6. ↑ Pope Pius IX’s “*Syllabus of Errors*”, published in 1864, some twenty years before Grundlagen was published, is a vigorous critique of pantheism, naturalism and absolute rationalism.

7. ↑ Created by mathematician John Wallis in 1655 and set out in his book *De sectionibus conicis*

8. ↑ Not so much about infinity itself as about one of its particular manifestations. But *astonishment* seems to accompany all his work.

9. ↑ Or even “*Foundations of a general theory of sets*” as for example in Logic and Language by James Meyer. But, at least for a French reader, the word “set” (“ensemble”) is problematic in the context of Grundlagen.

10. ↑ It should be noted, however, that this test is based on an uncertain premise: the permanence of “reason” as a characteristic of the human species…

11. ↑ Baruch Spinoza – 1677 – Ethics III. Note of Proposition II: “*Body cannot determine mind to think, neither can mind determine body to motion or rest or any state different from these, if such there be.*”

12. ↑ (in French) Le Monde – April 7, 2024 – *André Comte-Sponville, philosophe : « La mort ne peut plus me prendre qu’une partie de ma vieillesse, et sans doute pas la plus intéressante »* – “*Le désir est premier, donc n’attendons pas que la vie soit facile, heureuse pour commencer à l’aimer…*”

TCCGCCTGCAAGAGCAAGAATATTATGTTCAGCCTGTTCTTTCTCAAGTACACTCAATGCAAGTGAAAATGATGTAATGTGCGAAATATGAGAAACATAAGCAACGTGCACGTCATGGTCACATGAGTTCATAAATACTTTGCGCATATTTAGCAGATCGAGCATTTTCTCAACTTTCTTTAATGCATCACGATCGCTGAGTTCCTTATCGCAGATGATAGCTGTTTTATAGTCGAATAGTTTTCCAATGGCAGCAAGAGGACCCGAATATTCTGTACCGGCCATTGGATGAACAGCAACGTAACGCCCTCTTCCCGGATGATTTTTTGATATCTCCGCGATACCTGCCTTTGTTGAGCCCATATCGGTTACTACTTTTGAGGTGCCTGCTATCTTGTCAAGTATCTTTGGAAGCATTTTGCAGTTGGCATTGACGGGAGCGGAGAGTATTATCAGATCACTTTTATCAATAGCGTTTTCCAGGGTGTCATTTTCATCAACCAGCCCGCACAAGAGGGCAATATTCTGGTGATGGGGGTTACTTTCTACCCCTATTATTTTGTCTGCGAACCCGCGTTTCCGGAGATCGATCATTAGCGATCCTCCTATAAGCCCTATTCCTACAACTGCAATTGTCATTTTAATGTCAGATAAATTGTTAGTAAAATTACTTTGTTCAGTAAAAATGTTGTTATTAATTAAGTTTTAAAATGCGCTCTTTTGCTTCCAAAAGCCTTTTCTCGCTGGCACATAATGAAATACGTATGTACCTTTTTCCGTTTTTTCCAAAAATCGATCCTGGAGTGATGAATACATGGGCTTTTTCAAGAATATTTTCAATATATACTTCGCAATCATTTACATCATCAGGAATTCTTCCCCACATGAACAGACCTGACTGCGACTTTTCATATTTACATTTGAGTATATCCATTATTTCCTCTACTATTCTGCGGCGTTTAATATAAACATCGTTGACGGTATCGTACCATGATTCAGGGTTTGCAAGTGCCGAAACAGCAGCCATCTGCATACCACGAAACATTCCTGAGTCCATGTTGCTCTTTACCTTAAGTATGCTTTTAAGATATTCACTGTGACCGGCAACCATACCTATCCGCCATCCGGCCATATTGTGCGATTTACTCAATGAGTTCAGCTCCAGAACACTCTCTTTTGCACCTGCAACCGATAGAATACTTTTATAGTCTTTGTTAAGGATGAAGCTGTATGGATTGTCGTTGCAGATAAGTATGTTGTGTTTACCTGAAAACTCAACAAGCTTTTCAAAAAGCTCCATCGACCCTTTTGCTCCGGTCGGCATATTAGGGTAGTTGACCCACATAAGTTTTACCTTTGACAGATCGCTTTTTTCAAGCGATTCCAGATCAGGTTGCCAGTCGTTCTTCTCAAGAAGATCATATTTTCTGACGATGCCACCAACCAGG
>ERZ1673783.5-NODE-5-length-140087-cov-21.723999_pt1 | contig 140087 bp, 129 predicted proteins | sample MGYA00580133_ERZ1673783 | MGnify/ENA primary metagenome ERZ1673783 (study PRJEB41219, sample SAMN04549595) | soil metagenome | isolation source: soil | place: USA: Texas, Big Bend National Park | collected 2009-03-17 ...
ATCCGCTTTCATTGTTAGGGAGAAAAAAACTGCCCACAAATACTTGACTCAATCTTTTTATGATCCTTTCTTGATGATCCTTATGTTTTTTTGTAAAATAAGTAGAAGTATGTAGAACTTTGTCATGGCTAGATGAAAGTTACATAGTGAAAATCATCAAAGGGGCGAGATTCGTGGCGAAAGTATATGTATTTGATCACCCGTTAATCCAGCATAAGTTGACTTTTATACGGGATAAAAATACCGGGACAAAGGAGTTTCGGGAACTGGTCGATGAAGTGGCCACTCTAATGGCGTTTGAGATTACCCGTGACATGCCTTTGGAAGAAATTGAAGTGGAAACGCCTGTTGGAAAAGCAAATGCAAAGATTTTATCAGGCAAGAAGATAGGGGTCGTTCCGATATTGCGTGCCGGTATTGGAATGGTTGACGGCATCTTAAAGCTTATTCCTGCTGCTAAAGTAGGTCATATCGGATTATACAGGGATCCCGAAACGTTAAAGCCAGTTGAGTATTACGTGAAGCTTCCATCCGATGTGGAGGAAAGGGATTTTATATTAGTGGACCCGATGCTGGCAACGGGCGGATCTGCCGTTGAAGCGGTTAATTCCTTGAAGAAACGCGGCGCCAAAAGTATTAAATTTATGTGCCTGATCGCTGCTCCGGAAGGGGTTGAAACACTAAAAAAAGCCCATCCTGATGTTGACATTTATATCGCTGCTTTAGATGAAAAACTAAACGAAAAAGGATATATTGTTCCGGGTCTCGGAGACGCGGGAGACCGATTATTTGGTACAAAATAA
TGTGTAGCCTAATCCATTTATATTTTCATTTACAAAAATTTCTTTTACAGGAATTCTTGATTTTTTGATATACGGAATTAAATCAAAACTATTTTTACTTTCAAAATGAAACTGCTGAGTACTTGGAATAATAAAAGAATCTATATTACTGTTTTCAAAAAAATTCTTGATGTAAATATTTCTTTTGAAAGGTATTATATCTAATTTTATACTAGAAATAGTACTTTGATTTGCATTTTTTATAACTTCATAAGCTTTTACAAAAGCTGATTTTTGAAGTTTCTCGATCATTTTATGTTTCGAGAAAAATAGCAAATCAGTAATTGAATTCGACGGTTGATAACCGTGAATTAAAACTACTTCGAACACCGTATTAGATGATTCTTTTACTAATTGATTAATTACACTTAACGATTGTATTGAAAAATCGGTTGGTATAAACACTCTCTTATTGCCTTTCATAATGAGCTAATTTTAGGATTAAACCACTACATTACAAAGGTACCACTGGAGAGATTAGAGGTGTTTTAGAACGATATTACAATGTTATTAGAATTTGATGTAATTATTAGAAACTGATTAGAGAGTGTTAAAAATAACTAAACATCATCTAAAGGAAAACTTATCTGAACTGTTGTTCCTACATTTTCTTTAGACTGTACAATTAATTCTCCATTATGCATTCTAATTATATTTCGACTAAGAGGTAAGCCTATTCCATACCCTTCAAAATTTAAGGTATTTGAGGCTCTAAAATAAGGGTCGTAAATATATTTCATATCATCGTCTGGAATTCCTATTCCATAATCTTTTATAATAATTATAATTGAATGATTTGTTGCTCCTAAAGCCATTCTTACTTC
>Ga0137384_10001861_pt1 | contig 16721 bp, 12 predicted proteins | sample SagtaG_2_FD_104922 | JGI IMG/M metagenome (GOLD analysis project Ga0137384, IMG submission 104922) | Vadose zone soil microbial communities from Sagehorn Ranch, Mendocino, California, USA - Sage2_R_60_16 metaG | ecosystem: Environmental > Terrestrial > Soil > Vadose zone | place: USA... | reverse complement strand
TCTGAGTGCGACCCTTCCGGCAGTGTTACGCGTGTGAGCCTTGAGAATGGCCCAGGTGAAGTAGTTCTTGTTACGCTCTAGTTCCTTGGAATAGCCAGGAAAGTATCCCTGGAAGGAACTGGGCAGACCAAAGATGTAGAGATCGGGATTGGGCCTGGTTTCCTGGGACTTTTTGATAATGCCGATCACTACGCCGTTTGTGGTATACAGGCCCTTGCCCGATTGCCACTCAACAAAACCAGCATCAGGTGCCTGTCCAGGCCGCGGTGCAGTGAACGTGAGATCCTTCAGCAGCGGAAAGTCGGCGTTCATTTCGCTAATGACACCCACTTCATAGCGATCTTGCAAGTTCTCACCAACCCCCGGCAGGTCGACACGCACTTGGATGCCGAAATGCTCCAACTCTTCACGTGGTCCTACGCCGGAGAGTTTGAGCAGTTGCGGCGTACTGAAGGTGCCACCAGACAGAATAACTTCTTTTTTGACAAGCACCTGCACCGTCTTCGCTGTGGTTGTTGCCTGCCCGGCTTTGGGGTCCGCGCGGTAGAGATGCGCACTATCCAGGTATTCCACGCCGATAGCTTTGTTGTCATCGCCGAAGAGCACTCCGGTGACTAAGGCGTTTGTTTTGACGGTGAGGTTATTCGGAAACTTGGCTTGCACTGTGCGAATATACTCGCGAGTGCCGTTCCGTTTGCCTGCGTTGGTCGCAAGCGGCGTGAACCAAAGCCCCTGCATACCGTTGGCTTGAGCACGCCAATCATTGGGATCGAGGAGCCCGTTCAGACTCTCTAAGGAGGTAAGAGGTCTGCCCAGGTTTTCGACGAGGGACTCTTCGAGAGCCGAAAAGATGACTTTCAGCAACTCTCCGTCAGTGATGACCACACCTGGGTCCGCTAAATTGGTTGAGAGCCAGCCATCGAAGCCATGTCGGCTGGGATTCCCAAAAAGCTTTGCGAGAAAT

13. ↑ “*En livrant ces pages au public, je ne veux pas oublier d’indiquer que je les ai écrites en pensant avant tout à deux types de lecteurs : les philosophes qui ont suivi le développement des mathématiques jusqu’à nos jours et les mathématiciens qui sont familiarisés avec les principaux développements, anciens et récents, de la philosophie.*”

14. ↑ Nathaniel Herzberg / Le Monde – March 18, 2024 – *La mort de Frans de Waal, le primatologue qui voulait remettre « sapiens » à sa place* – “*Dans ma vie, j’ai dû voir vingt-cinq propositions sur le propre de l’homme* […]. *Toutes sont tombées. On perd notre temps. (…) Pourquoi toujours chercher ce qui nous est unique, à nous ?*”

15. ↑ The French pun is unfortunately impossible to render in English. “Démesure”, translated here as “Excess”, literally means “that which exceeds the capacity to be measured”.

16. ↑ Sigmund Freud – 1913 – *Totem and Taboo* – p.163 (translation by James Strachey)